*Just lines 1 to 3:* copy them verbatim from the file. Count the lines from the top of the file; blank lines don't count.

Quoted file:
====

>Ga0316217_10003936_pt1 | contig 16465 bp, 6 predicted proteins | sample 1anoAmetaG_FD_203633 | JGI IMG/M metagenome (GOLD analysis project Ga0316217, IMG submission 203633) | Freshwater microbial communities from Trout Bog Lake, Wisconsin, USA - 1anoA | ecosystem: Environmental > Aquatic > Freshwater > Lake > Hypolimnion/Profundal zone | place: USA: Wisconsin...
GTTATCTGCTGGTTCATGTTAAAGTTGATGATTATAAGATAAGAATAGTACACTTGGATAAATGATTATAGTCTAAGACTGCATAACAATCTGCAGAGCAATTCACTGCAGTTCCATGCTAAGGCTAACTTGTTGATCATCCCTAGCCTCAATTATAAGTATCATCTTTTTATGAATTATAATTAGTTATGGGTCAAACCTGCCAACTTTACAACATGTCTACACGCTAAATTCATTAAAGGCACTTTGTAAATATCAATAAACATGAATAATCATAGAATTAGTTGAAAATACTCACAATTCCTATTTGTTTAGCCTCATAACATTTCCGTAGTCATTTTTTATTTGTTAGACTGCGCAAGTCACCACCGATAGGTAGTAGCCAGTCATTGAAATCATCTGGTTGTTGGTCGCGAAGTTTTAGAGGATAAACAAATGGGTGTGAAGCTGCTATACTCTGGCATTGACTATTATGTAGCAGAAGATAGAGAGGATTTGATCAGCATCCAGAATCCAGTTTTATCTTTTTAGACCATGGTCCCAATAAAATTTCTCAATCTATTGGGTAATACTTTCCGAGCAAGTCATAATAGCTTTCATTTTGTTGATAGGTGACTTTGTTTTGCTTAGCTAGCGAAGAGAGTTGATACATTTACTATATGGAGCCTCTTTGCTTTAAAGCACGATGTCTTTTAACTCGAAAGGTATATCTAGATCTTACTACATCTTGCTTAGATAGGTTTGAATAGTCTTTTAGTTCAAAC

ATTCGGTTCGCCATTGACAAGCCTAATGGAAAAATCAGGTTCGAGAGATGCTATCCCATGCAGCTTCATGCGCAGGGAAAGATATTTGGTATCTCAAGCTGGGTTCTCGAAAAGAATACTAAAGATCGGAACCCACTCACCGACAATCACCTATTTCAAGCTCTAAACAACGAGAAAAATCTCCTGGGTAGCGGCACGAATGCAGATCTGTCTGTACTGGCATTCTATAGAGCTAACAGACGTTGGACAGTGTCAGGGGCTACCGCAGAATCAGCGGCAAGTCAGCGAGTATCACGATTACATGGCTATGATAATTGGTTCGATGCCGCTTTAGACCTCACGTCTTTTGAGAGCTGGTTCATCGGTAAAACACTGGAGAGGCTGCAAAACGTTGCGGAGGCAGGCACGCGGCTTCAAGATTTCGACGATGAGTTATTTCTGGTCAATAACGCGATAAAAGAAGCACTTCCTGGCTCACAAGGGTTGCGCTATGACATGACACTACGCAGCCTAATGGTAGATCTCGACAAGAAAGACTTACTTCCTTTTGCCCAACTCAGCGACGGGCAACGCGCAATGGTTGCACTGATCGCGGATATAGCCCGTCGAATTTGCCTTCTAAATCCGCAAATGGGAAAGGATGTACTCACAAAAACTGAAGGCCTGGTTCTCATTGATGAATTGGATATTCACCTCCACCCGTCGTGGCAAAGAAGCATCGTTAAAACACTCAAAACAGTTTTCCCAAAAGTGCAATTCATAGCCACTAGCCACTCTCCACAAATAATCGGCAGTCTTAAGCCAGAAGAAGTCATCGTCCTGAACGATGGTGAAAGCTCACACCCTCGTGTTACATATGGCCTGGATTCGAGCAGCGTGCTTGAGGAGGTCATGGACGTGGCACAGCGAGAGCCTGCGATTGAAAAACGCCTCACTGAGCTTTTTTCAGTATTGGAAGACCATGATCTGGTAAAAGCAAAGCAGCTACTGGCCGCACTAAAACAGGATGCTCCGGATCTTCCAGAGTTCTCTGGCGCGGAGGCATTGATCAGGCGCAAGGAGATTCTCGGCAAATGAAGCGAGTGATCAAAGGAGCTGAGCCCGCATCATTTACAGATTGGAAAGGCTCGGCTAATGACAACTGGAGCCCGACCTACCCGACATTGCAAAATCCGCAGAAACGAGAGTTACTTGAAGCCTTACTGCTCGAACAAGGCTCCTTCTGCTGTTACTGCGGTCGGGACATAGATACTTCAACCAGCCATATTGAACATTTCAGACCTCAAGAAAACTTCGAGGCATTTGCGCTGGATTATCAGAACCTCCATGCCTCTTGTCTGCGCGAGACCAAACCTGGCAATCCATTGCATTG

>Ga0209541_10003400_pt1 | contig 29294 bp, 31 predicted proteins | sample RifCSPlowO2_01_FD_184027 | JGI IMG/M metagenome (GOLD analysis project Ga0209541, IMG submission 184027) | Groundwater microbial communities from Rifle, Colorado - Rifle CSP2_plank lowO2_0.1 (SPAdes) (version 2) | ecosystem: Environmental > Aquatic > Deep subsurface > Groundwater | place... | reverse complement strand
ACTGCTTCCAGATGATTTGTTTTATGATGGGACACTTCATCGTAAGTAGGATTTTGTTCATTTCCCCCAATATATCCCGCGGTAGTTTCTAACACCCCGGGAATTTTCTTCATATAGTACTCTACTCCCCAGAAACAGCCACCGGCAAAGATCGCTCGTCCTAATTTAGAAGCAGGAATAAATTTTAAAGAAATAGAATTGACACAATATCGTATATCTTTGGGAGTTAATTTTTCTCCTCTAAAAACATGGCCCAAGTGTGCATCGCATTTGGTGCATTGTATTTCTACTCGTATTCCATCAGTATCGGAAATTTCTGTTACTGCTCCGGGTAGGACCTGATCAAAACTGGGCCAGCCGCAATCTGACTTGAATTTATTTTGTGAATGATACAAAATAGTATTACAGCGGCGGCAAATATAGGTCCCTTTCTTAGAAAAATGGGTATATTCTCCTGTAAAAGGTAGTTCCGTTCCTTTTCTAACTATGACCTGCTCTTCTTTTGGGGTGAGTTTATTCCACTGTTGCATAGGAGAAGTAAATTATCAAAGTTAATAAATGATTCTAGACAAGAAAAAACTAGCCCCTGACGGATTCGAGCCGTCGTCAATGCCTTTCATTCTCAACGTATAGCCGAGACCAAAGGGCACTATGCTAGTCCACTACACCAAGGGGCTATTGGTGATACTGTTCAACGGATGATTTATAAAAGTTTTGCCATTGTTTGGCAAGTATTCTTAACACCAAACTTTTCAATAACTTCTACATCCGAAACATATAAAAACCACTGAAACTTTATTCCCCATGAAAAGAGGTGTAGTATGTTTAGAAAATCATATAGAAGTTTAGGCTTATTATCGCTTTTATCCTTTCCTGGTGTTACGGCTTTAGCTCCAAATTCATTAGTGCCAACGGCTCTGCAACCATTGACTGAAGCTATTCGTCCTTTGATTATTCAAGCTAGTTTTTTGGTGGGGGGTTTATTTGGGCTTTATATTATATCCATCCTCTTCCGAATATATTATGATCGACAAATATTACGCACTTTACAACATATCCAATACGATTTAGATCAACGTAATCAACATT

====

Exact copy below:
>Ga0316217_10003936_pt1 | contig 16465 bp, 6 predicted proteins | sample 1anoAmetaG_FD_203633 | JGI IMG/M metagenome (GOLD analysis project Ga0316217, IMG submission 203633) | Freshwater microbial communities from Trout Bog Lake, Wisconsin, USA - 1anoA | ecosystem: Environmental > Aquatic > Freshwater > Lake > Hypolimnion/Profundal zone | place: USA: Wisconsin...
GTTATCTGCTGGTTCATGTTAAAGTTGATGATTATAAGATAAGAATAGTACACTTGGATAAATGATTATAGTCTAAGACTGCATAACAATCTGCAGAGCAATTCACTGCAGTTCCATGCTAAGGCTAACTTGTTGATCATCCCTAGCCTCAATTATAAGTATCATCTTTTTATGAATTATAATTAGTTATGGGTCAAACCTGCCAACTTTACAACATGTCTACACGCTAAATTCATTAAAGGCACTTTGTAAATATCAATAAACATGAATAATCATAGAATTAGTTGAAAATACTCACAATTCCTATTTGTTTAGCCTCATAACATTTCCGTAGTCATTTTTTATTTGTTAGACTGCGCAAGTCACCACCGATAGGTAGTAGCCAGTCATTGAAATCATCTGGTTGTTGGTCGCGAAGTTTTAGAGGATAAACAAATGGGTGTGAAGCTGCTATACTCTGGCATTGACTATTATGTAGCAGAAGATAGAGAGGATTTGATCAGCATCCAGAATCCAGTTTTATCTTTTTAGACCATGGTCCCAATAAAATTTCTCAATCTATTGGGTAATACTTTCCGAGCAAGTCATAATAGCTTTCATTTTGTTGATAGGTGACTTTGTTTTGCTTAGCTAGCGAAGAGAGTTGATACATTTACTATATGGAGCCTCTTTGCTTTAAAGCACGATGTCTTTTAACTCGAAAGGTATATCTAGATCTTACTACATCTTGCTTAGATAGGTTTGAATAGTCTTTTAGTTCAAAC

ATTCGGTTCGCCATTGACAAGCCTAATGGAAAAATCAGGTTCGAGAGATGCTATCCCATGCAGCTTCATGCGCAGGGAAAGATATTTGGTATCTCAAGCTGGGTTCTCGAAAAGAATACTAAAGATCGGAACCCACTCACCGACAATCACCTATTTCAAGCTCTAAACAACGAGAAAAATCTCCTGGGTAGCGGCACGAATGCAGATCTGTCTGTACTGGCATTCTATAGAGCTAACAGACGTTGGACAGTGTCAGGGGCTACCGCAGAATCAGCGGCAAGTCAGCGAGTATCACGATTACATGGCTATGATAATTGGTTCGATGCCGCTTTAGACCTCACGTCTTTTGAGAGCTGGTTCATCGGTAAAACACTGGAGAGGCTGCAAAACGTTGCGGAGGCAGGCACGCGGCTTCAAGATTTCGACGATGAGTTATTTCTGGTCAATAACGCGATAAAAGAAGCACTTCCTGGCTCACAAGGGTTGCGCTATGACATGACACTACGCAGCCTAATGGTAGATCTCGACAAGAAAGACTTACTTCCTTTTGCCCAACTCAGCGACGGGCAACGCGCAATGGTTGCACTGATCGCGGATATAGCCCGTCGAATTTGCCTTCTAAATCCGCAAATGGGAAAGGATGTACTCACAAAAACTGAAGGCCTGGTTCTCATTGATGAATTGGATATTCACCTCCACCCGTCGTGGCAAAGAAGCATCGTTAAAACACTCAAAACAGTTTTCCCAAAAGTGCAATTCATAGCCACTAGCCACTCTCCACAAATAATCGGCAGTCTTAAGCCAGAAGAAGTCATCGTCCTGAACGATGGTGAAAGCTCACACCCTCGTGTTACATATGGCCTGGATTCGAGCAGCGTGCTTGAGGAGGTCATGGACGTGGCACAGCGAGAGCCTGCGATTGAAAAACGCCTCACTGAGCTTTTTTCAGTATTGGAAGACCATGATCTGGTAAAAGCAAAGCAGCTACTGGCCGCACTAAAACAGGATGCTCCGGATCTTCCAGAGTTCTCTGGCGCGGAGGCATTGATCAGGCGCAAGGAGATTCTCGGCAAATGAAGCGAGTGATCAAAGGAGCTGAGCCCGCATCATTTACAGATTGGAAAGGCTCGGCTAATGACAACTGGAGCCCGACCTACCCGACATTGCAAAATCCGCAGAAACGAGAGTTACTTGAAGCCTTACTGCTCGAACAAGGCTCCTTCTGCTGTTACTGCGGTCGGGACATAGATACTTCAACCAGCCATATTGAACATTTCAGACCTCAAGAAAACTTCGAGGCATTTGCGCTGGATTATCAGAACCTCCATGCCTCTTGTCTGCGCGAGACCAAACCTGGCAATCCATTGCATTG